Features & Specifications
The FSP Group is primarily known for power stuff: power supplies and uninterruptible power-delivery systems. But the company has recently served up some intriguing CPU-cooling solutions, in the form of four- and six-heatpipe models. The six-heatpipe Windale 6 is the larger version of the quad-heatpipe Windale 4, the latter of which we will be focusing on here. We did some performance testing against similarly sized tower-cooler rivals.
The boxed contents of the FSP Windale 4 include mounting hardware for most modern CPU sockets, although AMD TR4 Threadripper is not currently supported. AMD and Intel socket mounts use a shared backplate for both manufacturers’ CPUs; our test system utilizes the Intel Socket 2011-v3’s integrated motherboard mount option for our Core i7-5930k. FSP includes a small packet of thermal paste, along with mounting hardware, although we will be using our standard thermal compound, Arctic MX-4, as we do for all of our comparison tests.
A single 25 x 120mm fan, which can be mounted on either side of the cooling tower, spins up to 1600 RPM to move air over the FSP Windale 4's aluminum cooling fins. The unpainted aluminum fins wrap around four offset copper heatpipes, each 6mm in diameter. The shimmering silver aluminum of the cooling fins contrasts nicely with the gleaming copper heatpipes for a classic, almost steampunk look, of tower coolers of yesteryear.
At the cooler’s base, the four heatpipes group uniformly together beneath the wedge-shaped aluminum mounting block and provide direct contact with the CPU's mounting surface.
The copper heatpipes and aluminum base block are finished with a fine, longitudinal grain milling. It isn’t mirror-smooth, but it provides consistent contact with effective thermal-paste application. The included mounting hardware uses this mounting block to secure the cooler in place with spring-loaded pressure once the mounting screws are secured at the corners of the installation mounting plates.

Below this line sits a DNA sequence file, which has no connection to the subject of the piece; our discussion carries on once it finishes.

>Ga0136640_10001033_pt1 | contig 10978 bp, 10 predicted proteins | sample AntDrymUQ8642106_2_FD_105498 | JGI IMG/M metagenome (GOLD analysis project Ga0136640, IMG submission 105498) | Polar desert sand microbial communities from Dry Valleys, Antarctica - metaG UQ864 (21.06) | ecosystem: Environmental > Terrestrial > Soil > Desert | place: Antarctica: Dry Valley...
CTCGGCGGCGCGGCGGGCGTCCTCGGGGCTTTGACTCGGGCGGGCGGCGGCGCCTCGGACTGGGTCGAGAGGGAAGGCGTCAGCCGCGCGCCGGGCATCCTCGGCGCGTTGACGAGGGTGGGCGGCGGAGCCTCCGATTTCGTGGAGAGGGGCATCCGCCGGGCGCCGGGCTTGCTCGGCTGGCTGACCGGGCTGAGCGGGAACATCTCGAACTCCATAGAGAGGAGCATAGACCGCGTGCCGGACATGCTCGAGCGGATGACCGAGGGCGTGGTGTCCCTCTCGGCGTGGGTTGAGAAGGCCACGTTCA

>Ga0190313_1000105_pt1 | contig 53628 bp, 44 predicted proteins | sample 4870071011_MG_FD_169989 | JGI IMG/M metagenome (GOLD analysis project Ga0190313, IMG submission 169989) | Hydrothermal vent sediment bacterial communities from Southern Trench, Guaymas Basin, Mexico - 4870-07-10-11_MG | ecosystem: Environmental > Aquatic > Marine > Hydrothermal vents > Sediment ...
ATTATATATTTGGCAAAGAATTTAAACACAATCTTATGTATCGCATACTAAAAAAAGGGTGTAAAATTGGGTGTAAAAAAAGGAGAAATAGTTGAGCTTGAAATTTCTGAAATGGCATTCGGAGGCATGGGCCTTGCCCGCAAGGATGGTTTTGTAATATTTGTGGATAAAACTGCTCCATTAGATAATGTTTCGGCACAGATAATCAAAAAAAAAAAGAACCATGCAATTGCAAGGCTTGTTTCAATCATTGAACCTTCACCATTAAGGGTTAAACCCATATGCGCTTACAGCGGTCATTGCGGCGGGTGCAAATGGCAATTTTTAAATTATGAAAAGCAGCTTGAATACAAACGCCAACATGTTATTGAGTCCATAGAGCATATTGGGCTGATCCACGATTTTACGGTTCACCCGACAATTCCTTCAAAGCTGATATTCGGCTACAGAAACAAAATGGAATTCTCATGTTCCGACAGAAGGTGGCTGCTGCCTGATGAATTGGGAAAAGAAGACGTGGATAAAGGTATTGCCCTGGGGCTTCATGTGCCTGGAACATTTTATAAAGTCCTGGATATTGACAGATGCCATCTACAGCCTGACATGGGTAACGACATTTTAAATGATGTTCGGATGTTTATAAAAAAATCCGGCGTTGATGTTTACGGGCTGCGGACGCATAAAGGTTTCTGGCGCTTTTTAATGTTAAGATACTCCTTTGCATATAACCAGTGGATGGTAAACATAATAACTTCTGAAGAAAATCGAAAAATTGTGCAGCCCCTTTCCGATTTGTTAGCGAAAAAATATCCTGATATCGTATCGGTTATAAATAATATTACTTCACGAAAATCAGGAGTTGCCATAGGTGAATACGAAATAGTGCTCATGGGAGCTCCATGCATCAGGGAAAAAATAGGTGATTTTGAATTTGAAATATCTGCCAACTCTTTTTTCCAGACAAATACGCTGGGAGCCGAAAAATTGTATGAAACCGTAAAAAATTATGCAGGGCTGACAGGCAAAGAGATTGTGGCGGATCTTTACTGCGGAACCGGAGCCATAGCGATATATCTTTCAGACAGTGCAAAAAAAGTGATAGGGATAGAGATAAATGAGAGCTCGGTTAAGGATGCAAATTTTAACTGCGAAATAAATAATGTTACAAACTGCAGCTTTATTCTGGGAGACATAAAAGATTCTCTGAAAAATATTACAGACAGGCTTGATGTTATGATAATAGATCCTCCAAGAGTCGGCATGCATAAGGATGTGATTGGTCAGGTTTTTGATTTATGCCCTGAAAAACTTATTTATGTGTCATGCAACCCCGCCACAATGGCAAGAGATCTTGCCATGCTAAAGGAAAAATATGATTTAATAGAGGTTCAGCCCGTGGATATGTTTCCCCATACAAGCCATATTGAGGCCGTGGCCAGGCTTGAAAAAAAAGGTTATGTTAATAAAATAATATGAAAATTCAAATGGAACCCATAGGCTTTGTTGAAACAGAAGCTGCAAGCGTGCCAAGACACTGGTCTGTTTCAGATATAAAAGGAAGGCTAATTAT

The cooling fan itself doesn’t secure to the cooling tower via snap-on mounts like most traditional coolers, as FSP has opted to use rubber tabs instead. One end of the mounting tab has a rounded button that slips into a notch cut into the cooling fins, while the longer fingers thread through the fan support holes and lock the fan into place. Excess rubber can be trimmed away unless you happen to enjoy the look of catfish-like whiskers protruding from your CPU cooler.
The four slots seen pictured in the top fin around the FSP logo are actually cut into each fin in the cooling tower. FSP states that this provides better airflow and directs heated air out of the tower assembly.
The installation instructions have you install the base mounting hardware to the motherboard, then secure the tower itself atop the CPU before adding the cooling fan. The directions also specify to install the rubber mounting tabs on the fan prior to securing the rounded buttons into the cooling fin slots. However, we found it far easier to install the rubber tabs to the cooling tower first, rather than to the fan. This meant slipping the fan over one side of the tabs, securing them, and then threading the other side tabs through and securing them. This method becomes far more obvious once the cooler is mounted to the motherboard, as it would require great dexterity to insert the rubber mount buttons to the cooling fins while working around memory DIMMs and other components in the vicinity.
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